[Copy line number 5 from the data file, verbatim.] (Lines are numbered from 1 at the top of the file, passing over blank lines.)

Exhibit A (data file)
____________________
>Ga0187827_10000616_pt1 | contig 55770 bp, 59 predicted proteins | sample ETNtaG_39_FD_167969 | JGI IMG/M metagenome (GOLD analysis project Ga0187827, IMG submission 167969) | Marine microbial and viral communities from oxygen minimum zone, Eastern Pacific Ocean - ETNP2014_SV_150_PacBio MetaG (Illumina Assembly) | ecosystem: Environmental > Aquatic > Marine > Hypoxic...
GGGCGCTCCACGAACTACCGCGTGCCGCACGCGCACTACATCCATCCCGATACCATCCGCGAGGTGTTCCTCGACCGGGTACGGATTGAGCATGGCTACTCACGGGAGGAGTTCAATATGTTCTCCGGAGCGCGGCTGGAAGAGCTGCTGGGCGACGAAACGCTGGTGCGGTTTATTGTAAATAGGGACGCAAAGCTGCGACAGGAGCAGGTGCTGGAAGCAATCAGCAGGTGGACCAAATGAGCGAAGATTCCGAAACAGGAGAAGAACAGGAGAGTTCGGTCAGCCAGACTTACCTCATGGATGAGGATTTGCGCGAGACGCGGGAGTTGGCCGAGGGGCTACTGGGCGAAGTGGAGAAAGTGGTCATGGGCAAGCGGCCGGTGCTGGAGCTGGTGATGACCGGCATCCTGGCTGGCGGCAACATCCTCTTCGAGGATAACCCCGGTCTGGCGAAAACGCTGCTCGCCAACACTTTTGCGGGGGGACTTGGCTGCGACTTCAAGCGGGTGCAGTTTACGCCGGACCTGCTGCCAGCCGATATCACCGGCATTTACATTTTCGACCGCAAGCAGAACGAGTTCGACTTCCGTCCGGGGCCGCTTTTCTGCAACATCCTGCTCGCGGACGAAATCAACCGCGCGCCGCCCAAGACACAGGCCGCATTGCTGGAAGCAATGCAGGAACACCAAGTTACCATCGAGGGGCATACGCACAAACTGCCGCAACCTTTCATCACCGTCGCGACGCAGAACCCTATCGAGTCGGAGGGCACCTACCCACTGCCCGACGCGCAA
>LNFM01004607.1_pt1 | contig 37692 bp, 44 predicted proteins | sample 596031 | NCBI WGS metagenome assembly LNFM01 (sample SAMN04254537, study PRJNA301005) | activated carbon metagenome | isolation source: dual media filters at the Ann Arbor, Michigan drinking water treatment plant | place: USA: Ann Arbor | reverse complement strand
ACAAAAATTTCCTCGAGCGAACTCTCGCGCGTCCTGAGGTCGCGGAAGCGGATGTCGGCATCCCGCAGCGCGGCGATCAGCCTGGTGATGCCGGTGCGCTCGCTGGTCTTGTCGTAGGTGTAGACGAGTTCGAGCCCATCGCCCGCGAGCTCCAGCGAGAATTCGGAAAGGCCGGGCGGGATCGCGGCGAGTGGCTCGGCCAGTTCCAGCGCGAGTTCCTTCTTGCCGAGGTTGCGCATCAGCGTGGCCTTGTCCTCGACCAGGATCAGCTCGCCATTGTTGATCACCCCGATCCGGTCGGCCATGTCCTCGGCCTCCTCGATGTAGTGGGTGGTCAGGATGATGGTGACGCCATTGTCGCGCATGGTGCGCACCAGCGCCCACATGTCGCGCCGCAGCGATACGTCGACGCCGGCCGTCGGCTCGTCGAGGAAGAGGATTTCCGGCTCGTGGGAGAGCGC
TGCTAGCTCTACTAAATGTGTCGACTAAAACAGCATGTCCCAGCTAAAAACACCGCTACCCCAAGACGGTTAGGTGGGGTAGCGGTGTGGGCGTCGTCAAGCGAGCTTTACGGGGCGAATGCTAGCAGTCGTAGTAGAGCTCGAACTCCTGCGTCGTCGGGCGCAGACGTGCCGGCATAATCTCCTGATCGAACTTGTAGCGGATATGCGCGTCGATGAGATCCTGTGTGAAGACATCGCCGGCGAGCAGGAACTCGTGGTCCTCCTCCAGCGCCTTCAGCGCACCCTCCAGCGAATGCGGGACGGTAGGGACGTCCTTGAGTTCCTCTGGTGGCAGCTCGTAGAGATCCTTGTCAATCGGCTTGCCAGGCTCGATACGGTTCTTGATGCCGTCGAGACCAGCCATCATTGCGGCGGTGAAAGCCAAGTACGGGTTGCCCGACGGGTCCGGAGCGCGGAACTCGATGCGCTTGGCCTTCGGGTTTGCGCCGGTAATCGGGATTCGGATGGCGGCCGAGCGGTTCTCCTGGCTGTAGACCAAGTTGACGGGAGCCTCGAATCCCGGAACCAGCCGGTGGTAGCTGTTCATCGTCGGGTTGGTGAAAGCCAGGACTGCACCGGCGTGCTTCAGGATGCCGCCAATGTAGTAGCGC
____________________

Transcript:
TGCTAGCTCTACTAAATGTGTCGACTAAAACAGCATGTCCCAGCTAAAAACACCGCTACCCCAAGACGGTTAGGTGGGGTAGCGGTGTGGGCGTCGTCAAGCGAGCTTTACGGGGCGAATGCTAGCAGTCGTAGTAGAGCTCGAACTCCTGCGTCGTCGGGCGCAGACGTGCCGGCATAATCTCCTGATCGAACTTGTAGCGGATATGCGCGTCGATGAGATCCTGTGTGAAGACATCGCCGGCGAGCAGGAACTCGTGGTCCTCCTCCAGCGCCTTCAGCGCACCCTCCAGCGAATGCGGGACGGTAGGGACGTCCTTGAGTTCCTCTGGTGGCAGCTCGTAGAGATCCTTGTCAATCGGCTTGCCAGGCTCGATACGGTTCTTGATGCCGTCGAGACCAGCCATCATTGCGGCGGTGAAAGCCAAGTACGGGTTGCCCGACGGGTCCGGAGCGCGGAACTCGATGCGCTTGGCCTTCGGGTTTGCGCCGGTAATCGGGATTCGGATGGCGGCCGAGCGGTTCTCCTGGCTGTAGACCAAGTTGACGGGAGCCTCGAATCCCGGAACCAGCCGGTGGTAGCTGTTCATCGTCGGGTTGGTGAAAGCCAGGACTGCACCGGCGTGCTTCAGGATGCCGCCAATGTAGTAGCGC